Mike Yakes is well-known around Gulfport as the soft-spoken mayor. He’s served since 1990, and says he's humbled.
“I’m proud of Gulfport, and the small businesses here,” he says. "My job as an elected official is an extreme honor, especially for so many years," he says.
Yet his other roles - single dad, grandparent and great grandparent also fills him with pride.
“Being a father is everything to me,” he says, getting a little misty-eyed.
Last Tuesday, Yakes, 67, was out walking Beach Blvd., flanked by grandson Dominic, 10, and great granddaughter, Mariah, 13. Despite the high heat, he was all smiles.
“I grew up in Gulfport and this is home,” he says, “Now I get to spend time with my favorite people in the same town.”
Married more than two decades, Yakes lost his wife, Darlene, in 2008. That left a still-tender wound, but being with family is a healing balm, he says.
He capably juggles duties as mayor and shuttling grandchildren to activities, shifting from policy and budget decisions to homework and Little League practice.
He says he wouldn’t trade it for the world.
“I’m proud of the trust I have in them, and of their judgment,” he says.
Yakes lists the accomplishments of each of his brood. From honor roll selections to recreational activities, to career choices for the older ones, he has admiration for them all. Clearly, being a parent is in his blood.
He’s also quick to credit his wife, who is never far from his thoughts. Though Yakes has no natural children of his own, he takes his job as father, grandfather and great grandfather to 13, seriously.
“It was eye opening to see how much Darlene handled,” he says. “She took care of the herd, so that I could be mayor.”
Grandson Dominic, 10, enjoys the jokes Yakes tells. The two banter incessantly about the Tampa Bay Rays - and baseball in general.
His great granddaughter says he is, “just nice to be around”. Yakes responds by kissing Mariah on the head.
Deep Roots, Deep Connection
Born in 1943, Yakes' father was a builder and a carpenter. He can't say enough about his homemaker mother, from whom he likely inherited the love of family. One of five children, he is disarmingly forthright, in an old Florida kind of way. He even tells you about his sister Linda, who jumped off the Sunshine Skyway Bridge in 1997.
“You really never get closure,” he says.
Yakes exudes warmth and compassion. That has served him well as a parent.
He shares loving details about his other siblings - Jay, Diane, and Barbara, his affection evident.
Yakes started his career working for the state of Florida in 1961. He stayed for 38 years.
“I did everything imaginable,” he said. “From removing dead animals in the roadway, to painting guard rails, to being an equipment operator, to maintenance supervisor, to a safety and health manager with statewide responsibility, I got to see a lot,” says Yakes.
“Part of my job was loss prevention,” says Yakes. “That was good background for serving on the city council and as mayor.”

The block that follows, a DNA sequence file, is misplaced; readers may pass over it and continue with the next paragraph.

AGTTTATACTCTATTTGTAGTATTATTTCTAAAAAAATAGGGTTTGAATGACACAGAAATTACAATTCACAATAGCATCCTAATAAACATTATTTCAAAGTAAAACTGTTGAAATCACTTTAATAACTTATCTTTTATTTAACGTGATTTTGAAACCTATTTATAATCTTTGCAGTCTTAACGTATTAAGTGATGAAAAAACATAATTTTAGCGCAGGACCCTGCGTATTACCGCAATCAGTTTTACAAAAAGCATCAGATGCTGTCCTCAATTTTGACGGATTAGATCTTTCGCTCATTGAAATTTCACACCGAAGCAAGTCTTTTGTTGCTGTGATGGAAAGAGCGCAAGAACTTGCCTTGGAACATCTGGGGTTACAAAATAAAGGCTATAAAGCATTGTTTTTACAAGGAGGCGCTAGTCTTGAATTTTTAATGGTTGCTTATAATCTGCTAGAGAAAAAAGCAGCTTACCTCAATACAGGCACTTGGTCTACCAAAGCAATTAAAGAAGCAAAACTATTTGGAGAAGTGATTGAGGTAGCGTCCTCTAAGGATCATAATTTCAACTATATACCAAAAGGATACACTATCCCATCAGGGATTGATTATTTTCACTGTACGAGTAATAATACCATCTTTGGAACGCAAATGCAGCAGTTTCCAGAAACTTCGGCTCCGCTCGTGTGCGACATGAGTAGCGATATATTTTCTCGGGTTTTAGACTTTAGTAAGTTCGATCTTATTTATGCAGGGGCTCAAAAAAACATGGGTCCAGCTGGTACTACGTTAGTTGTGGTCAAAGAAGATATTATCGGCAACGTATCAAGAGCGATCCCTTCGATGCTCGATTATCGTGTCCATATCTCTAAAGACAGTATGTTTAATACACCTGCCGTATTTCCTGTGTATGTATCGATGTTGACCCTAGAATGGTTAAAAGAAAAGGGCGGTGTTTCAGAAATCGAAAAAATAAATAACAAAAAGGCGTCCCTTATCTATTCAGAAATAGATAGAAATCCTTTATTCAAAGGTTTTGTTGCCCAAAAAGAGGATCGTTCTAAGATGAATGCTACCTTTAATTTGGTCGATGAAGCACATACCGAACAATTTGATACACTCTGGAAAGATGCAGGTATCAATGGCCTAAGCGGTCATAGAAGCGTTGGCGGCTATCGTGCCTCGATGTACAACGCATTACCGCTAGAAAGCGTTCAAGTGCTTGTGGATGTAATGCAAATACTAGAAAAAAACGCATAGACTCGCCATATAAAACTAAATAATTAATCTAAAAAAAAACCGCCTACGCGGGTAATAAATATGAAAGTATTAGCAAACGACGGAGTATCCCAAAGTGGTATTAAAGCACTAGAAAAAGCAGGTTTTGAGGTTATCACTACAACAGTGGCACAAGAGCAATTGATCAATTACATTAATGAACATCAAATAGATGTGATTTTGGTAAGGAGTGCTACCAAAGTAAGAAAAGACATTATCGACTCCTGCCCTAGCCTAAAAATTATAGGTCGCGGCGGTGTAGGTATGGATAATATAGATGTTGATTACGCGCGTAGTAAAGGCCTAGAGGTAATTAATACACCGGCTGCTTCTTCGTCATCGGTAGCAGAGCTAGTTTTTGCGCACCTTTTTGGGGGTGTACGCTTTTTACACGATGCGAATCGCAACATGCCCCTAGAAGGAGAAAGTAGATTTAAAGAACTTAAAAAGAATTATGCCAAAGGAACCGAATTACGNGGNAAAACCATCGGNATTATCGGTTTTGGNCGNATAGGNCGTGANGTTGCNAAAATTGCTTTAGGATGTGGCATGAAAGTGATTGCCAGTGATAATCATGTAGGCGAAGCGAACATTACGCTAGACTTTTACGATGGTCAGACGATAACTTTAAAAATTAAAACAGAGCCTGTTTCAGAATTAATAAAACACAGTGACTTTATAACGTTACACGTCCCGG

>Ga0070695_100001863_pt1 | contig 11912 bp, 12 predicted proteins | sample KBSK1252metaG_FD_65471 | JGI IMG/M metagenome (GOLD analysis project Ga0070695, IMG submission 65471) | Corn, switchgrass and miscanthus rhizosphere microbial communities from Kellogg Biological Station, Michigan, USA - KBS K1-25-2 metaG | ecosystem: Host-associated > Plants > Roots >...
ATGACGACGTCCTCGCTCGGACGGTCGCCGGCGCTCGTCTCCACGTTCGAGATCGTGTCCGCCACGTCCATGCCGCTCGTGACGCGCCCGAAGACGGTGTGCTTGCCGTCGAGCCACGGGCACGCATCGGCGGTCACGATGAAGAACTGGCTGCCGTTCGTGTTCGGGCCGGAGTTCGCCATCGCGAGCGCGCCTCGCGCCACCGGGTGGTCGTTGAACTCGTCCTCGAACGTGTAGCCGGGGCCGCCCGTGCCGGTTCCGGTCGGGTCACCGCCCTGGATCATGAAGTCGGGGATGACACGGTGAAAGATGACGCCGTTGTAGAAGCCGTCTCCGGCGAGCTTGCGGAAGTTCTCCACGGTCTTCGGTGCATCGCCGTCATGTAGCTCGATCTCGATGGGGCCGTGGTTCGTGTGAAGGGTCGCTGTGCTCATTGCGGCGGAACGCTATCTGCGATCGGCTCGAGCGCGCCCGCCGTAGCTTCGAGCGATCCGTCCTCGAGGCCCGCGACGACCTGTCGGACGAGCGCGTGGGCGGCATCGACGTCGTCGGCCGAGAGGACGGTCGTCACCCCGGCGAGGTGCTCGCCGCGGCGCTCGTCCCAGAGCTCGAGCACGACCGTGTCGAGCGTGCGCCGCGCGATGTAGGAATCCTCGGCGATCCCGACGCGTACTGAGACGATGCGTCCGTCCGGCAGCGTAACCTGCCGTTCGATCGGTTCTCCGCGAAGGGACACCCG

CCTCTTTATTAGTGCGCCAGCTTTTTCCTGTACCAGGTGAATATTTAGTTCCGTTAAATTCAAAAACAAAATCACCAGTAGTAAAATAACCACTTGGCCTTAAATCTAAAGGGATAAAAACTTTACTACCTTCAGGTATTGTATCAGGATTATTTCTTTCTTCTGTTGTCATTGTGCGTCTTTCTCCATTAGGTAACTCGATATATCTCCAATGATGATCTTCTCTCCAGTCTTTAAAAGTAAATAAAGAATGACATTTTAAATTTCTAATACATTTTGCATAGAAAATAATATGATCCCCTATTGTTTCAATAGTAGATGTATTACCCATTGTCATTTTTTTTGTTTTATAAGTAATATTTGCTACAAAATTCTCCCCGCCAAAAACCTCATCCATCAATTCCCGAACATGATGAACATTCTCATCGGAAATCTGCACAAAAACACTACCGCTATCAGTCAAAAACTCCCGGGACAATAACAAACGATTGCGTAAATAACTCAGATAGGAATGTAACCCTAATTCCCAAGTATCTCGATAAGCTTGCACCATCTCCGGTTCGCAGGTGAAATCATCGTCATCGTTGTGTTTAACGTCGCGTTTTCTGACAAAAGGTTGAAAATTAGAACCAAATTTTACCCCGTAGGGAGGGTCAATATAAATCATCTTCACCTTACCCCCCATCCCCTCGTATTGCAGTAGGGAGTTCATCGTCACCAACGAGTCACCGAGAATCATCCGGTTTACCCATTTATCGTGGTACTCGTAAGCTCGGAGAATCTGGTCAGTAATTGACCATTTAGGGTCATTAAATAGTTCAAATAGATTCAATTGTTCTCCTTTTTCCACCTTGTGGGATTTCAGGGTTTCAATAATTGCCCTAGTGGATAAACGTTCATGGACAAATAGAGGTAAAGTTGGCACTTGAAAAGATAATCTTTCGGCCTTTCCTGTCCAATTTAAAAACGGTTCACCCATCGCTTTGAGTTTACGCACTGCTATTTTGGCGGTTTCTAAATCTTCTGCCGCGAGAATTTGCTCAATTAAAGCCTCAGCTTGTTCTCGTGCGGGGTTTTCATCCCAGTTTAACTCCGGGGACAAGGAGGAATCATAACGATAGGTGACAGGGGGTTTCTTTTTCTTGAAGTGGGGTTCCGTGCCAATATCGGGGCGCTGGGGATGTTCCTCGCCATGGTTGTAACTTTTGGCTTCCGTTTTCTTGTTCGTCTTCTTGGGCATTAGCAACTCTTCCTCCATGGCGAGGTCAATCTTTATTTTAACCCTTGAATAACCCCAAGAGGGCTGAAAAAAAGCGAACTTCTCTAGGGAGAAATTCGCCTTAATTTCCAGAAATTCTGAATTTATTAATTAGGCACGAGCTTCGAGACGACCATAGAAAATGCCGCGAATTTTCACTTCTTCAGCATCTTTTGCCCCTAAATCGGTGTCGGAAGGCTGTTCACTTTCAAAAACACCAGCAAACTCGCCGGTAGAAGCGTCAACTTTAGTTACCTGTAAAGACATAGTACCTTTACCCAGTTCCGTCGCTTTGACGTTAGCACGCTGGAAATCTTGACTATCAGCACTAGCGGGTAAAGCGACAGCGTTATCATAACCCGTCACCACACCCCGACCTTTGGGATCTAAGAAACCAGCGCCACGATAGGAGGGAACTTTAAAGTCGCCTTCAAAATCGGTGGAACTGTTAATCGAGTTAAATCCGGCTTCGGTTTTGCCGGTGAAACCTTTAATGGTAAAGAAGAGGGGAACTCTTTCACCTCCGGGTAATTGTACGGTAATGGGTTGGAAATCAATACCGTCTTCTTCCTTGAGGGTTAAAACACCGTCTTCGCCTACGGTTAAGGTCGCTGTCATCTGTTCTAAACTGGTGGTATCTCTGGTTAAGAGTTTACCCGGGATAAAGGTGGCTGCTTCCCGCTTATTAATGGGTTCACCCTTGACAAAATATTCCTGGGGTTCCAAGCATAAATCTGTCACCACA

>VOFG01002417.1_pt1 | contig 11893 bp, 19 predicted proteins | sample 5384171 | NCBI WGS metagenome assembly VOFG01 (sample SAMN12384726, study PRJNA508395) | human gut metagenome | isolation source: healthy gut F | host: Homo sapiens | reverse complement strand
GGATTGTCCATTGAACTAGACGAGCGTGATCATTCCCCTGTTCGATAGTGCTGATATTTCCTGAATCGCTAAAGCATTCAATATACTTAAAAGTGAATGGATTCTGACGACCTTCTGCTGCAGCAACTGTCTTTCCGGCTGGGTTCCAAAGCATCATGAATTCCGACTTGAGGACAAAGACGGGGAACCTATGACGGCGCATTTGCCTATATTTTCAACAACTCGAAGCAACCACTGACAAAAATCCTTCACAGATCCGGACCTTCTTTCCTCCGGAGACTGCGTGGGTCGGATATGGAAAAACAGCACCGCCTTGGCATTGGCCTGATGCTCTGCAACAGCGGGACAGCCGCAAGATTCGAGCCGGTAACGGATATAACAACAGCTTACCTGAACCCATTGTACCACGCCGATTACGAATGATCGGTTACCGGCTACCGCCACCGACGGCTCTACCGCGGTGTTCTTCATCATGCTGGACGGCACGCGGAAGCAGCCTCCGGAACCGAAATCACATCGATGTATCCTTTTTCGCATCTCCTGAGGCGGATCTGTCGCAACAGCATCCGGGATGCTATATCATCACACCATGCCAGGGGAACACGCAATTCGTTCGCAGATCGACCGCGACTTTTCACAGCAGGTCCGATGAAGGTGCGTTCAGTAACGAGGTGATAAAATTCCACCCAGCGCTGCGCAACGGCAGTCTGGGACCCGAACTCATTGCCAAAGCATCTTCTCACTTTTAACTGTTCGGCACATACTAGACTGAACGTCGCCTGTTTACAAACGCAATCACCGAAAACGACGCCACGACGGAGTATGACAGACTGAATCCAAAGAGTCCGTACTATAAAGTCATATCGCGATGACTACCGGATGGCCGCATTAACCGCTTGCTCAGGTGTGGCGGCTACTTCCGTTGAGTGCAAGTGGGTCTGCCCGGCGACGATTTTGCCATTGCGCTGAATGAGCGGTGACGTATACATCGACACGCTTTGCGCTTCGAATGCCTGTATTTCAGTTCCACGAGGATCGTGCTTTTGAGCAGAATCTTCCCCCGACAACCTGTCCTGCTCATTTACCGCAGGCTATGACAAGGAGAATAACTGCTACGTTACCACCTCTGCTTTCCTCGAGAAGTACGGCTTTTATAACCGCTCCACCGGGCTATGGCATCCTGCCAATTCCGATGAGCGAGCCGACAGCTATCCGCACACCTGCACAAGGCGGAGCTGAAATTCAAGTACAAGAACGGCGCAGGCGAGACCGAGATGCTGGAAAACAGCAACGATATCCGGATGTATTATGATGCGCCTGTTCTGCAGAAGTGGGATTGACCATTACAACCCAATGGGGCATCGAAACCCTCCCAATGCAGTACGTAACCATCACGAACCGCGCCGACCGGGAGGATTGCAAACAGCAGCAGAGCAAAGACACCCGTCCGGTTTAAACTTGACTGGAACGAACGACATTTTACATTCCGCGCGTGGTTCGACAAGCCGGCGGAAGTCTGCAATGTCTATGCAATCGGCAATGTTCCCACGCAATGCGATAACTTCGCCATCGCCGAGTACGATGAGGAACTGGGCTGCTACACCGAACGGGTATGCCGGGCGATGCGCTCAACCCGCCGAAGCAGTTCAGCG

Reflecting on his tenure as a state employee, he says the changes in building codes and environmental regulations were good changes for the state. Population growth during his adolescence, took him by surprise. Yet he remains proud of Gulfport.
“The flavor hasn’t changed much and there’s still a lot of local pride,” he says.
Yakes recalls the tragic 1980 collision of the United States Coast Guard Cutter Blackthorn, an array of hurricanes, and has personal memories of those who shaped recent Florida history, including Gov. Lawton Chiles.
As a young man, Yakes developed a keen interest in public safety and the environment.
A Florida Waterman
At his core, Yakes is a simple man with a love of fishing, NASCAR and baseball.
"And I still believe in a government by the people and for the people," he says, emphatically.
But all talk turns to fishing, and Florida's network of rivers. A waterman at heart, he relishes the slice of old Florida he can still enjoyat the St. John's River, Lake Apopka and his beloved Withlacoochee River.
A Florida native, he went to the same schools in Gulfport his grandchildren now attend, not far from the Gulf of Mexico. That’s a source of personal pride for Yakes. A bit of a homebody, he plainly states that the best place to eat dinner is his own back porch.
There are other dimensions to Yakes. He once raced late model stock cars, built by his older brother, Jay. By all accounts, the duo fared well. It’s a thought that makes Yakes proud.
“It’s kinda cool that he raced those cars,” says Dominic, patting his grandfather on the back.
Modest by nature, Yakes gently guides the conversation in a different direction.
“Listening is an important part of my job,” he says. “Being a dad is also about listening."
Yakes says it's at sleepovers and Little League games where he hears his grandchildren's friends talk about sports and what's needed in Gulfport.
"That's valuable information, " he says.
Local business owner Mary O’Malley walks by and gives Yakes a big hug. Without prompting, she praises his devotion to fatherhood.
“He’s the ultimate dad, with kids of all ages and generations,” she says.
Yakes is polite, but offers insight instead, on his grandchildren, who are quietly hamming it up for the camera.
“It'’s really nice to see the love and respect the children have, and that each one is their own person,” Yakes says.
But they’re quick to share their own thoughts on their grandfather.“Warm,” says Mariah.
“Always there for us,” says Dominic, “and may I borrow your pen?
Then he leans over my notebook, and underlines the word always. Twice.
Correction: In the original version of this story, Patch indicated that the 1980 collision of the Coast Guard Cutter Blackthorn was with the Sunshine Skyway Bridge. In fact, it collided with the tanker Capricorn and her anchor ripped through Blackthorn's hull. The tragedy let to the loss of 23 Coast Guard crew members. Patch sincerely regrets the error.